These theses can be expressed more concisely by means of the symbolism in Figure 8.1, which also makes it possible to compare different versions of OT with CT.

Elements that necessarily belong to an act are within boxes with unbroken sides. Elements that belong to an act only contingently, i.e. elements that the act can have or can lack, are within boxes with broken sides. An arrowhead '-+' in front of a box indicates that the thing in the box is the one to which the act is directed The theories of Frege and Husserl have precisely the same structure:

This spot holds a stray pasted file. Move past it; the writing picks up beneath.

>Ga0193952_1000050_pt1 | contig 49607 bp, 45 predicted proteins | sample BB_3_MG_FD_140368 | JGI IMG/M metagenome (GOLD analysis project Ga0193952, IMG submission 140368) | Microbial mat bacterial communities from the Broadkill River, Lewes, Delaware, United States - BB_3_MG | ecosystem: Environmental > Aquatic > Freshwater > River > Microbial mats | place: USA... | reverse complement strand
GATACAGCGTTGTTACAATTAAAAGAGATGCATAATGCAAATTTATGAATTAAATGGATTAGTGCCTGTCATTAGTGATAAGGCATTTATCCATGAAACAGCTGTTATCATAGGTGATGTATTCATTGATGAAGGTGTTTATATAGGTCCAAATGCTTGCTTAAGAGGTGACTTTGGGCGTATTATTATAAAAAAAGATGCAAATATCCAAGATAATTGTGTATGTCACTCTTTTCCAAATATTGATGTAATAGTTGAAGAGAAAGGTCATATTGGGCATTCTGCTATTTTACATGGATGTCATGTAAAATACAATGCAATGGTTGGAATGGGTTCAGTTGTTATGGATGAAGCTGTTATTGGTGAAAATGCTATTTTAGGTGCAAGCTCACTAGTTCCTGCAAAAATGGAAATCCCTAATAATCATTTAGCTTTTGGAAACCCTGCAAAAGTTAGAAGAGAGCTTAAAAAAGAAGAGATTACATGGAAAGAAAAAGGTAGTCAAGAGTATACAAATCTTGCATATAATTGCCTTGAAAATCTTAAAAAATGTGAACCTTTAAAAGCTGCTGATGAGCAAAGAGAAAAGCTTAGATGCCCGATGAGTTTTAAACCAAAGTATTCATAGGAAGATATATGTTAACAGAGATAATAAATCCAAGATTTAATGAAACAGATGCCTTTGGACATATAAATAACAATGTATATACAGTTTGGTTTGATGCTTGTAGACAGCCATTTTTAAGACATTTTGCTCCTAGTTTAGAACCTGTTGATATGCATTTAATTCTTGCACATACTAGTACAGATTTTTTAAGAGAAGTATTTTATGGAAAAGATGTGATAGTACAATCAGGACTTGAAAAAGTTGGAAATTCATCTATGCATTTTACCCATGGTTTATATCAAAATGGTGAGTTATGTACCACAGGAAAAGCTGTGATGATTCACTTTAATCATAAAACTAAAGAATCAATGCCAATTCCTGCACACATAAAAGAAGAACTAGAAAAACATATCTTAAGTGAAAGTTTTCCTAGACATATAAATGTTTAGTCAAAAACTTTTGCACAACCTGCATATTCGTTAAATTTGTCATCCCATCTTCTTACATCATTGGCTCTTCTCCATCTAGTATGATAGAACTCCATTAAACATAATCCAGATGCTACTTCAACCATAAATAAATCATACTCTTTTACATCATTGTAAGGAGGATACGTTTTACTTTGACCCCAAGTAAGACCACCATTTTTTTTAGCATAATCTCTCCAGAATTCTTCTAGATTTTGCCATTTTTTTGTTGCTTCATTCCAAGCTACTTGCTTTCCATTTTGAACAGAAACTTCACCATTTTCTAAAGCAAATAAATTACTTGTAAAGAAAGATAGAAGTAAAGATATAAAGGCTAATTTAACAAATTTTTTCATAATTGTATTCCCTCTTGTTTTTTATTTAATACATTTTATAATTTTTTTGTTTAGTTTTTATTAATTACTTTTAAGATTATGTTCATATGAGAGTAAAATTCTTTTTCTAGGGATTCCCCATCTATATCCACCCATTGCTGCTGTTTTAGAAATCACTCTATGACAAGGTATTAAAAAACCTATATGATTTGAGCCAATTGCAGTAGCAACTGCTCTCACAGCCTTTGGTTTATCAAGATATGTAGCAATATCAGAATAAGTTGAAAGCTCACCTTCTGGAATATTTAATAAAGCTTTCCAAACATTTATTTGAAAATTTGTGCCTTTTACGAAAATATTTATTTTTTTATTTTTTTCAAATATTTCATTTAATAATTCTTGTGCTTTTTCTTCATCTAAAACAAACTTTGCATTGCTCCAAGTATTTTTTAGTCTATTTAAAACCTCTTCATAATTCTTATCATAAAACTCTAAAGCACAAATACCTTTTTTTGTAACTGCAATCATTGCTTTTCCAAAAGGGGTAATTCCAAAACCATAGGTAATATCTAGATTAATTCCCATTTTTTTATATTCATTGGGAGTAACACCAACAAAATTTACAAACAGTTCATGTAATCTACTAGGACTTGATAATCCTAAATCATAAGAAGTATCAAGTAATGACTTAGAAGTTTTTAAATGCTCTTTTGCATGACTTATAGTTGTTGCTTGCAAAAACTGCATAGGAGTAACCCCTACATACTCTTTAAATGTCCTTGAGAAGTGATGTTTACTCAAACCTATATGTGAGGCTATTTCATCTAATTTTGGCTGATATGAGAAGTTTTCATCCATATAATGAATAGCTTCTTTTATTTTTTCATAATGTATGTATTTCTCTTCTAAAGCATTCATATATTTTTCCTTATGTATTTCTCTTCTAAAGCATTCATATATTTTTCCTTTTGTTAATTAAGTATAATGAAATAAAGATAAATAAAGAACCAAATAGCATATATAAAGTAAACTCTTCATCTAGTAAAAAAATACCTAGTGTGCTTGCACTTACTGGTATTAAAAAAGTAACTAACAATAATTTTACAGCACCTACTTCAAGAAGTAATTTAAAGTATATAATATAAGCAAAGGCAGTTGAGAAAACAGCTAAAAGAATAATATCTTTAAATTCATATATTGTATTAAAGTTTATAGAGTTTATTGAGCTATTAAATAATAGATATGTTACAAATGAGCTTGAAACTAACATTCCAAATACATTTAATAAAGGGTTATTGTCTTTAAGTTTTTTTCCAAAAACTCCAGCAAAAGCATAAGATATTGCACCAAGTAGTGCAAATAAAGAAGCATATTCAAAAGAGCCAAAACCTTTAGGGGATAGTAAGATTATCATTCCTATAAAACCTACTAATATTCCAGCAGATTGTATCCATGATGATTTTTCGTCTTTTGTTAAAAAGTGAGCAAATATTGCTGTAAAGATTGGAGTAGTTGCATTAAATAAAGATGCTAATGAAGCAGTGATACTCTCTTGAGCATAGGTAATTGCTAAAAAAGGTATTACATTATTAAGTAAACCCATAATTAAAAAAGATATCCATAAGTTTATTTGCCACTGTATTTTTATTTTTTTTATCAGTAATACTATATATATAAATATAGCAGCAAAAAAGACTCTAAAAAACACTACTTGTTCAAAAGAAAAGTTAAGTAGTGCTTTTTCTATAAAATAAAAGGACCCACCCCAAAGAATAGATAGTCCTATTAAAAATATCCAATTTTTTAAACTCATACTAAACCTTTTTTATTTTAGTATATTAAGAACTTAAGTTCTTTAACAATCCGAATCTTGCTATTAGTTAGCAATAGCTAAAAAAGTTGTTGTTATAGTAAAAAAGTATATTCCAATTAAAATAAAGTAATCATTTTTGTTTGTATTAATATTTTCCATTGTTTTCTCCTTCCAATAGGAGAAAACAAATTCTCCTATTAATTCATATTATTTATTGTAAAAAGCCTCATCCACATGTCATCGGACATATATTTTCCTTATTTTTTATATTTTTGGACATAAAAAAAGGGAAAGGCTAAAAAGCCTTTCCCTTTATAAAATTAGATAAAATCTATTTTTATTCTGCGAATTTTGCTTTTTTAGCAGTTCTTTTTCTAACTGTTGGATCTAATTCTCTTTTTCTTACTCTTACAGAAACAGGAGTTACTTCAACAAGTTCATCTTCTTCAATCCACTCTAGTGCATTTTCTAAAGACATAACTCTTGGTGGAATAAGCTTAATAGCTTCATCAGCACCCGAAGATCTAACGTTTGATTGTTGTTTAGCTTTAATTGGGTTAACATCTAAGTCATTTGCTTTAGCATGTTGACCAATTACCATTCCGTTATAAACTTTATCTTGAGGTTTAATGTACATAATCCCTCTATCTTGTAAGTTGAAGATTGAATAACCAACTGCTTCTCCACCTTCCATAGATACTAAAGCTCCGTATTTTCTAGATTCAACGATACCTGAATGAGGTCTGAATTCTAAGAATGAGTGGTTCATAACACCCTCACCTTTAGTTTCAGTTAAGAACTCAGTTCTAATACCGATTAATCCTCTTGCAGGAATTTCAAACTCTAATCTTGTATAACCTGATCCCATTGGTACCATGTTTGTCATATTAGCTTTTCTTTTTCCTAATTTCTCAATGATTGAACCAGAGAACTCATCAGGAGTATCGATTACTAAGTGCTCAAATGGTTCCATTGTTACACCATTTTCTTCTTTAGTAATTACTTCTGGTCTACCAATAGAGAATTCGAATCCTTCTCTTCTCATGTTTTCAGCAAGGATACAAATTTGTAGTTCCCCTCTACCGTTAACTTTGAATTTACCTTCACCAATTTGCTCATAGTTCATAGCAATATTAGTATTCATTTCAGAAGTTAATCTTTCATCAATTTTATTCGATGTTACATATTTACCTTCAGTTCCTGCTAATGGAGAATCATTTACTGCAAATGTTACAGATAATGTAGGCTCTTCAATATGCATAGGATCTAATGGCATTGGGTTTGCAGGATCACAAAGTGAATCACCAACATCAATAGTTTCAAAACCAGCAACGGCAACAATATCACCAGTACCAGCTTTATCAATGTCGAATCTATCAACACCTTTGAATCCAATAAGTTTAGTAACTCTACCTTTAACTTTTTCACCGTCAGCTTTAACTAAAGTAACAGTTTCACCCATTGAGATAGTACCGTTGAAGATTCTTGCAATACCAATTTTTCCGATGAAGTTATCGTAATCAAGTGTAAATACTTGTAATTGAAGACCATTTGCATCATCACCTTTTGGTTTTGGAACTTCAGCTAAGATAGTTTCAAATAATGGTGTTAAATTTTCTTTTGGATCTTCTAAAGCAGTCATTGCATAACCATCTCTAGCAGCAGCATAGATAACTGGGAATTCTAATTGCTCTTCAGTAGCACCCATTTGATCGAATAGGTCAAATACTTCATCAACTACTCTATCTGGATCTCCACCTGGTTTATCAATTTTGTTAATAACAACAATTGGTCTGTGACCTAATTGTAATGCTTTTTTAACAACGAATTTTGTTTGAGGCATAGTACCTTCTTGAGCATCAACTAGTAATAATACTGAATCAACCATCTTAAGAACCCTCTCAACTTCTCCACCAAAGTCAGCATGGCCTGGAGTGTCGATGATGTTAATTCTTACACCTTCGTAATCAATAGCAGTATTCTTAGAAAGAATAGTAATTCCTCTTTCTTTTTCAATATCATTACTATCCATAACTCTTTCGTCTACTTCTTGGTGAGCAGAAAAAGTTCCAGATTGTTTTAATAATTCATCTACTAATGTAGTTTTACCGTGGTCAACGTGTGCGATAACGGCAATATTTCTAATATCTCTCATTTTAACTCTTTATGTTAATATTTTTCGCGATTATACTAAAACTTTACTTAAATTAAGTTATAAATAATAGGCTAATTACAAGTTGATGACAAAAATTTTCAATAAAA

The fine details of Hussed's theory, e.g. his distinction between quality and matter or between ideal and 'real' content, are not shown by this symbolism, and the same holds true of Frege's distinction between idea and sense. Still, the symbolism exhibits the basic structure of the two respective theories. Any theory that shares this structure can be called a version of CT. This analysis takes place on a high level of abstraction. We do not claim that there are no significant differences between Husserl and Frege in semantics and ontology; we can only claim that the basic structure of their theories is the same.